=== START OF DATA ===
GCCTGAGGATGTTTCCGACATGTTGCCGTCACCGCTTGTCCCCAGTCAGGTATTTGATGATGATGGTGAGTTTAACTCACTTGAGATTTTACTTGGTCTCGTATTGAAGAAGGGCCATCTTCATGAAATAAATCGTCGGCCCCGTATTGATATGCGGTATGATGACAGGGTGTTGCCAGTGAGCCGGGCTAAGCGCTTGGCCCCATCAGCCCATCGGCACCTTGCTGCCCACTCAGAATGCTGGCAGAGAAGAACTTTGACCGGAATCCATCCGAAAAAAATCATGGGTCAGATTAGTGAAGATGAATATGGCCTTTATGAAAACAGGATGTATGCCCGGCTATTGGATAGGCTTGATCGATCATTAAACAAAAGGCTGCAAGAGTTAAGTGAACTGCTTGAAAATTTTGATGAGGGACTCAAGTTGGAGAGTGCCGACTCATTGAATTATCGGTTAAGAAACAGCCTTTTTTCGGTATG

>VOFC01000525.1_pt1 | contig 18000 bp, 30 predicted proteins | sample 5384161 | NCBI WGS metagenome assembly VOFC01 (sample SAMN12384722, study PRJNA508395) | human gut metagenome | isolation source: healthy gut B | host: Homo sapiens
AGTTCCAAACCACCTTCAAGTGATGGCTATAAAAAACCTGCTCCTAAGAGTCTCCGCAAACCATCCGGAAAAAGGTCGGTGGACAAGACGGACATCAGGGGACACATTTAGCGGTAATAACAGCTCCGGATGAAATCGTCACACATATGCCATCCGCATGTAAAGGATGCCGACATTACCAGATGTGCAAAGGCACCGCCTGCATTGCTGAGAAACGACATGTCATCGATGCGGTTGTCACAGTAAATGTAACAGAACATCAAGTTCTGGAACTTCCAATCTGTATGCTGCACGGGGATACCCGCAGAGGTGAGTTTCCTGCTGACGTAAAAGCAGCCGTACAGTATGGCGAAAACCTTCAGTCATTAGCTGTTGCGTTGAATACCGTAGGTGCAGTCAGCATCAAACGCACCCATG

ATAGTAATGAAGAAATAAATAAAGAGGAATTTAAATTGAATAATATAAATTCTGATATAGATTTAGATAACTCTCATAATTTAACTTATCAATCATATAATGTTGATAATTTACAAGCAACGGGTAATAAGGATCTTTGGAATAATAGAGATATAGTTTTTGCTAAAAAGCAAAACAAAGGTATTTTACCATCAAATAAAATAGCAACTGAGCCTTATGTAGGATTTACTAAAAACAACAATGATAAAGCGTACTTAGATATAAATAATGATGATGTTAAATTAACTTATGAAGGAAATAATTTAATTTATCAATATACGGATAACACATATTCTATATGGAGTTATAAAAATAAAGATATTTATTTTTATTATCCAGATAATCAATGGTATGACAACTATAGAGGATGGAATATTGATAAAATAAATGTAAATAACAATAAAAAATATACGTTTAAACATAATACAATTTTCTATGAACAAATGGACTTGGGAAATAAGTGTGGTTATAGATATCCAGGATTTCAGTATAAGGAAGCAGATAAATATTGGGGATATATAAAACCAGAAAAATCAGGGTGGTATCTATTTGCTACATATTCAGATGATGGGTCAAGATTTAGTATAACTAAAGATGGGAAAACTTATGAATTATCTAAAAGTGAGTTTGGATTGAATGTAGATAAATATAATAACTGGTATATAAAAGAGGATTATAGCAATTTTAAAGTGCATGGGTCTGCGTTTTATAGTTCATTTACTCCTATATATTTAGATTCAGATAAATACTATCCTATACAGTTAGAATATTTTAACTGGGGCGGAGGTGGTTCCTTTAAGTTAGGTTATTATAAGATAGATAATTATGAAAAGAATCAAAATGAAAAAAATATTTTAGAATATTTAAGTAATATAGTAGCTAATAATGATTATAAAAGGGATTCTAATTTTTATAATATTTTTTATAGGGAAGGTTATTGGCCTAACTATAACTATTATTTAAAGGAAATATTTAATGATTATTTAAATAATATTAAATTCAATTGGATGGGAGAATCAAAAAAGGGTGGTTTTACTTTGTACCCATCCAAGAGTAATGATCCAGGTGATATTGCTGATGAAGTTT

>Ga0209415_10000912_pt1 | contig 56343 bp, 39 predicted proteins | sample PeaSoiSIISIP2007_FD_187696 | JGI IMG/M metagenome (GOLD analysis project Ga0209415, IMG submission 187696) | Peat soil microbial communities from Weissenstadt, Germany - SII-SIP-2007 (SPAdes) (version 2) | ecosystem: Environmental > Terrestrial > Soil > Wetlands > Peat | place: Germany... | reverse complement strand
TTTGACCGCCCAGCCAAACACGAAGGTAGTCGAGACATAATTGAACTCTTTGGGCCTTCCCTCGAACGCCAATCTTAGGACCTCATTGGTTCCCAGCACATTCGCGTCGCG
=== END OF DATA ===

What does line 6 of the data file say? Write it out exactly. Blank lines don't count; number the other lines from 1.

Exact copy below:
TTTGACCGCCCAGCCAAACACGAAGGTAGTCGAGACATAATTGAACTCTTTGGGCCTTCCCTCGAACGCCAATCTTAGGACCTCATTGGTTCCCAGCACATTCGCGTCGCG